When it comes to the idea of Revelation, taking time to just move through these images and appreciate what John is communicating is what the beauty of this book upholds. He says at the end of this, he’s writing this to the seven churches. Now, let me just ask you this, why seven? Why these churches? If you read beyond this and you see the churches that he’s talking about, and you think about the New Testament and the churches that the Book of Revelation is written to, some of these churches, this is the only time you’ll ever hear about them.

Why the seven? They’re not even the popular ones or the cool ones, man. Some of them are. But why these seven? Well, if you ever look on a map where John is on the island of Patmos, I could have provided this for you, but on the island of Patmos, these churches make a circle around where John’s at. Rather than have eight, nine, 10 churches, he chooses seven. I think he chooses seven because seven is a number of completeness.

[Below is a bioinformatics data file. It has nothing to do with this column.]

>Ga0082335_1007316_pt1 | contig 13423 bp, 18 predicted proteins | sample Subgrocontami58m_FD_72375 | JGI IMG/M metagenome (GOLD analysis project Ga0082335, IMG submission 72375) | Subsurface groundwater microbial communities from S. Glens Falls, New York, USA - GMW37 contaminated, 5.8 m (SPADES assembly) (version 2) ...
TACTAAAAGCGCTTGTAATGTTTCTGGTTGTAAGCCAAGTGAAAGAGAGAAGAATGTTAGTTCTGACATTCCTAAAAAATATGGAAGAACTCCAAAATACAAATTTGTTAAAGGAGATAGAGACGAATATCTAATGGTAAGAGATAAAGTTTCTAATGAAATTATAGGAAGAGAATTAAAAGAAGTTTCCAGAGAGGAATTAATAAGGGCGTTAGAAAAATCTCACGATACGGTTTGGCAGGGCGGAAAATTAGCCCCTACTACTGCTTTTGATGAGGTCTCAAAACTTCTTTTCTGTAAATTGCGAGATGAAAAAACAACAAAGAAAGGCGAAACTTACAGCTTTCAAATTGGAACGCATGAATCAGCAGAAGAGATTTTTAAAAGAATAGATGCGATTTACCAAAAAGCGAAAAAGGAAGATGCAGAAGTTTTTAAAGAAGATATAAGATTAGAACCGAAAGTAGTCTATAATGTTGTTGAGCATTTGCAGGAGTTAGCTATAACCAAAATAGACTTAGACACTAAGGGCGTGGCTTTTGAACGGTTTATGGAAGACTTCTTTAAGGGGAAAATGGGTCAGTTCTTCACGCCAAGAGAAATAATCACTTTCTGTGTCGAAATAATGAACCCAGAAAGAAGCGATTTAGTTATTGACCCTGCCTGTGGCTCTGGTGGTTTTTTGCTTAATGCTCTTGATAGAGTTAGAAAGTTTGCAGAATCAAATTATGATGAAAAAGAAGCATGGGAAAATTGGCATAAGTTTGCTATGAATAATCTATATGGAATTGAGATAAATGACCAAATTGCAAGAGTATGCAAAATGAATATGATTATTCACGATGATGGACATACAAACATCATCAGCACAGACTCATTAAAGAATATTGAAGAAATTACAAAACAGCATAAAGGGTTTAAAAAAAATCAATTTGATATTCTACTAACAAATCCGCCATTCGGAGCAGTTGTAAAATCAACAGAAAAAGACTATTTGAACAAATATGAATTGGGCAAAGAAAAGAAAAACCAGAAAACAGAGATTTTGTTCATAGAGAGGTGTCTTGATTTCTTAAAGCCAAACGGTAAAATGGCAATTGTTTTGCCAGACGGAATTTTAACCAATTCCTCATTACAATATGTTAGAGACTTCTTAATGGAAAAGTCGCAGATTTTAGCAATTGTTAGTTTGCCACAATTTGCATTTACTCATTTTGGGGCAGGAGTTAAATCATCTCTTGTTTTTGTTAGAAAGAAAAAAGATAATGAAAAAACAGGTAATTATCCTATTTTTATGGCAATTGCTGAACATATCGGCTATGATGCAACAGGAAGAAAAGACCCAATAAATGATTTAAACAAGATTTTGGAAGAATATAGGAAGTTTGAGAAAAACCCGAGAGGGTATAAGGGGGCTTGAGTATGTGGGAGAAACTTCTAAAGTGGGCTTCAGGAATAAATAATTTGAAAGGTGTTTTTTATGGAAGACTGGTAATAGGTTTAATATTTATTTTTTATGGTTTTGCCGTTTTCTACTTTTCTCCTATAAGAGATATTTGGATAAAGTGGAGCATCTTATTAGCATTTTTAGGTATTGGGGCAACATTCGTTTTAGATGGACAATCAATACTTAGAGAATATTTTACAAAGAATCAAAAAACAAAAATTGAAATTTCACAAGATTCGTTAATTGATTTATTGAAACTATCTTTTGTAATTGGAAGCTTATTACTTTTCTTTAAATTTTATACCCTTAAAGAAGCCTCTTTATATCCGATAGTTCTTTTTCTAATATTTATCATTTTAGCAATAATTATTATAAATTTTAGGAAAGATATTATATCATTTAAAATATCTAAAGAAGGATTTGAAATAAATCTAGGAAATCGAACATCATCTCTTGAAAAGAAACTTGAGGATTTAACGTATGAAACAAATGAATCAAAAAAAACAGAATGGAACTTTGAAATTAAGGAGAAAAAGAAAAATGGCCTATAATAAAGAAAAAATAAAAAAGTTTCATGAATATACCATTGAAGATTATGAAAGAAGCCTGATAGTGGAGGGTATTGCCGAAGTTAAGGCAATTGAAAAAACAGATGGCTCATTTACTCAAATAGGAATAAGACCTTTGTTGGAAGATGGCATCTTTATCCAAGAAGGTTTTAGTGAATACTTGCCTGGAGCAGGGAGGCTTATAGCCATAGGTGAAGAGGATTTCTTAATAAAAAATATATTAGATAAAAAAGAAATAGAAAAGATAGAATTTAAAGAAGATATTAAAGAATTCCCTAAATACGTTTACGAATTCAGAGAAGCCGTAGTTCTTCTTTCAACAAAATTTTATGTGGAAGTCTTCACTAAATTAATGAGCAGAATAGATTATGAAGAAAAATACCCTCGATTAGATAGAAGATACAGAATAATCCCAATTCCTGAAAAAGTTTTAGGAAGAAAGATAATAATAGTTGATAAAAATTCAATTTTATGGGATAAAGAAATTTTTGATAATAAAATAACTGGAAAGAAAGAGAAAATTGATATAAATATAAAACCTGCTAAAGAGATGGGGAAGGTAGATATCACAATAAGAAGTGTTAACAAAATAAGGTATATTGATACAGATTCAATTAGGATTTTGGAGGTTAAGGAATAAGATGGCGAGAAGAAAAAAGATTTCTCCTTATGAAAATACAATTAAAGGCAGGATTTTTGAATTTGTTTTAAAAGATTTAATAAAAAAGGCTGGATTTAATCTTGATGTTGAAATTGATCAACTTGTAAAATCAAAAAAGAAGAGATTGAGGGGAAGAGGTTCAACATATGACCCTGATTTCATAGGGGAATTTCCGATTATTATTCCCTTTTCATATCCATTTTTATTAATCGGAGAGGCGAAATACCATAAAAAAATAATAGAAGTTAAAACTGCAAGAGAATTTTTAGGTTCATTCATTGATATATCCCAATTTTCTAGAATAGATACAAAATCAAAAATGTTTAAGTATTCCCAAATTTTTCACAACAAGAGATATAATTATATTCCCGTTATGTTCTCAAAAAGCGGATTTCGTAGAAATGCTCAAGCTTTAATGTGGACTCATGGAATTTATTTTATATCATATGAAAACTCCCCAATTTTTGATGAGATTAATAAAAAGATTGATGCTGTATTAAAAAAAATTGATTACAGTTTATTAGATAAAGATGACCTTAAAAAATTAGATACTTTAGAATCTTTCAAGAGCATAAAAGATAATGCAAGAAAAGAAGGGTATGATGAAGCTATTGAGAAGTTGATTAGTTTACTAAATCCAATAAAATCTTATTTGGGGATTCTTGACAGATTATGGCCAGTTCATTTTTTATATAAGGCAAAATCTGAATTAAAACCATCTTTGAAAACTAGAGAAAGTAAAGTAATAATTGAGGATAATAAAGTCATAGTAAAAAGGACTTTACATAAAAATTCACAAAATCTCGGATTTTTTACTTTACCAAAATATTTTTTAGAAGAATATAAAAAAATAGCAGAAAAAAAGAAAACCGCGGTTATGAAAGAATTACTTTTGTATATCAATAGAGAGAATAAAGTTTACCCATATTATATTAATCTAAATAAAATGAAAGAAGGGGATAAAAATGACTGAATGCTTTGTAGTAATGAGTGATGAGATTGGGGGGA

Now, some people come to these churches and they say, “Well, it shows church ages.” Throughout the ages, this is how different churches have responded to the Lord. They try to fit into history the ages of churches in the way that they’ve responded. I reject that. I think that some people can figure that out and like to do that, I don’t think that’s what it is. I don’t think John means to make it that complicated.

The reason I say that is because, a lot of times, I see people say, “Well, it’s talking about seven church ages.” They always get to the seventh church age and pretend like they’re in that age. It’s like this and the seventh age is our age, where we are now. Then, all of a sudden, a couple of more hundred years pass and they’re like, “Oh, we’re out of that age. Okay, let’s redo our timeline.”